How to Care for Your Tooth After a Root Canal

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woman looking at her teeth

Frequent check-ups are crucial for maintaining dental health and correcting issues before they develop into something serious. With timely intervention, our expert dentists can reverse tooth decay with a cleaning or filling. But if the decay extends beyond the enamel (the outermost layer of the teeth) and infection spreads into the tooth pulp, a root canal may be required.

If you experience any of these symptoms, contact us or visit our Wollaston Dental Group office in Quincy, MA for an effective, personalized treatment plan tailored to your needs.

What is the tooth pulp?

The pulp is composed of various soft tissues located within the tooth. It includes blood vessels, connective tissues, nerves, and odontoblasts, which produce the tough dentin that comprises the bulk of the tooth. The root canals sit below this pulp chamber, and extend down into the roots of the tooth.

If decay is left untreated, it can kill the tooth from within and necessitate a tooth extraction. Or cause other complications, like a dental abscess, a pocket of pus that forms due to infection. Abscesses can form in various locations, including down around the root, where the tooth is attached to the jawbone via the periodontal ligament.

So it’s essential to correct these problems as soon as possible before they cause the loss of a tooth and before the infection can spread elsewhere, such as the jawbone.

How can you tell if you need a root canal?

Numerous signs might indicate that a root canal is necessary:

  • Jaw or tooth pain or discomfort, especially while chewing or biting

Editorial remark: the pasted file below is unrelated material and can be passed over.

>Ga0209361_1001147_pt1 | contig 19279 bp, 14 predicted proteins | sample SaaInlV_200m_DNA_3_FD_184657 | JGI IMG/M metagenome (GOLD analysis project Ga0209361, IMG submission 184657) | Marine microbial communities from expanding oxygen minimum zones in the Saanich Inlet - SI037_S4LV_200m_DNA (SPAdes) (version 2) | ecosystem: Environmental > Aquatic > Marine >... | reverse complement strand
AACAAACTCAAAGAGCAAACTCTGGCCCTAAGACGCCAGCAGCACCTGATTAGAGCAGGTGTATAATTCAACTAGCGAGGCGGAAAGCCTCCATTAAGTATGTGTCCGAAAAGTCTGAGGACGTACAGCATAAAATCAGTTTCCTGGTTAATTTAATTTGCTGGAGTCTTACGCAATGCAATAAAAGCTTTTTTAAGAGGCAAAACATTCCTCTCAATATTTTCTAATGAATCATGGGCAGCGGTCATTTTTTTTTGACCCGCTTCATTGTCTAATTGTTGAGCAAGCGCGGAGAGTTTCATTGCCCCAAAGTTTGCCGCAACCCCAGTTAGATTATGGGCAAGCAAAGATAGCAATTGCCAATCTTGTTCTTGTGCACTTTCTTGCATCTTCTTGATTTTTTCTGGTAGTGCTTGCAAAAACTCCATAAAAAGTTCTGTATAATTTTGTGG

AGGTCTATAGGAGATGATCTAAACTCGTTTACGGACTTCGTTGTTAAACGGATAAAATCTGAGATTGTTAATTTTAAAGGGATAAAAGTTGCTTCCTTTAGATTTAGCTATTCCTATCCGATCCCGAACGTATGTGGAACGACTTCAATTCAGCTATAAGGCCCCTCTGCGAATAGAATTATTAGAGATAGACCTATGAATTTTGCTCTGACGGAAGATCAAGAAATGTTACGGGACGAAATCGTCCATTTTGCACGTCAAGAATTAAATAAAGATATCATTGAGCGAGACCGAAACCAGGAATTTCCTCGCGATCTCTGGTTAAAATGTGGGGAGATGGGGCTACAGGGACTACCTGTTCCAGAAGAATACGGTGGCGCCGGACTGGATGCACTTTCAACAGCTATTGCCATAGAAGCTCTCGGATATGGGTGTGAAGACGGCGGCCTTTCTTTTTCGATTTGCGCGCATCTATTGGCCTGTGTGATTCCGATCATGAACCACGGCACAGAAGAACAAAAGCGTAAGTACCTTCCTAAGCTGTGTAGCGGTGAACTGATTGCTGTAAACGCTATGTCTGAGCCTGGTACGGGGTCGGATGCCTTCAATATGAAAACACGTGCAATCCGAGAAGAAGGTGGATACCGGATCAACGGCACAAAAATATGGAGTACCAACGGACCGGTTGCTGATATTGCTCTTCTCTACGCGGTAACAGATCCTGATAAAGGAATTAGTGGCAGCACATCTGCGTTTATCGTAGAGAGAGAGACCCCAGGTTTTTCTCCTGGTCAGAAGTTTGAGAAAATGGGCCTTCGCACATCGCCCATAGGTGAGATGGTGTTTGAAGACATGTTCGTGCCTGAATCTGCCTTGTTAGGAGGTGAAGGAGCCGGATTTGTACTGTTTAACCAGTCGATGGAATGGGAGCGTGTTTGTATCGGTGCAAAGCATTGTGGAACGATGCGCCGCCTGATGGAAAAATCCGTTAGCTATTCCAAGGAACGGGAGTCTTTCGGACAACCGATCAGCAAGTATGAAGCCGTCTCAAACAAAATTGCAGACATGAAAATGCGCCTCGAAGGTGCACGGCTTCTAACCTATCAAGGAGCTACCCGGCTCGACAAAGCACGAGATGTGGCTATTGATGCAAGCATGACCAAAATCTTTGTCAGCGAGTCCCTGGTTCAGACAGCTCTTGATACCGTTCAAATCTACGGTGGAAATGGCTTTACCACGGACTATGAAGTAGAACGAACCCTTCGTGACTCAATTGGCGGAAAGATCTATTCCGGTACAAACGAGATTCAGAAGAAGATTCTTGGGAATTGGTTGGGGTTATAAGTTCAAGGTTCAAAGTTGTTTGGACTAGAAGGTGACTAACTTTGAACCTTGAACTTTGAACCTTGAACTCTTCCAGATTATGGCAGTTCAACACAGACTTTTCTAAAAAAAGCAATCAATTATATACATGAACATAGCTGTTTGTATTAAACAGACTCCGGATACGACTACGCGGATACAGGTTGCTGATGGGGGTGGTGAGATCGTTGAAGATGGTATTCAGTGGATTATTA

• The appearance of a bump, a pimple, or swelling on the gums around a tooth

  • A discoloration (darkening) or visible decaying of the tooth

  • Temperature sensitivity, especially lingering temperature sensitivity

How a root canal is performed

First, an x-ray provides a clear picture of the infection and damage inside the tooth. Before the root canal begins, an anesthetic or nitrous oxide is administered, and a dam is placed around the tooth to keep it dry.

Then, our expert endodontist will carefully make a small hole at the top of the crown to access the pulp within the tooth. Infected or decayed tissues and structures are removed, and the inside of the tooth and the tooth roots are cleaned and cleared of bacteria. Afterward, the tooth is sealed with a strengthening solution that restores the tooth’s integrity and prevents future infection.

Taking care of your tooth post-root canal

Our team will create a personalized post-root canal treatment plan to provide the utmost care and comfort. It’s also crucial to keep the tooth clean by brushing and flossing as normal. It’s normal for the affected tooth to feel different after the procedure, and it’s important not to place any undue stress on it until it’s fully restored.

Learn more about root canal treatment options

The term “root canal” may induce terror or cause hesitation, but don’t fret. Dental advances have turned this once-fearful appointment into a simple procedure that our experienced professionals handle daily. It’s no more painful than a filling and, globally, it saves millions of teeth every year.



So there’s no reason to put it off. If you’re experiencing any of the previously listed symptoms, or have any concerns about your dental health, contact Wollaston Dental Group today. Or visit our office in Quincy, MA to see how we can save your smile!

* All information subject to change. Images may contain models. Individual results are not guaranteed and may vary.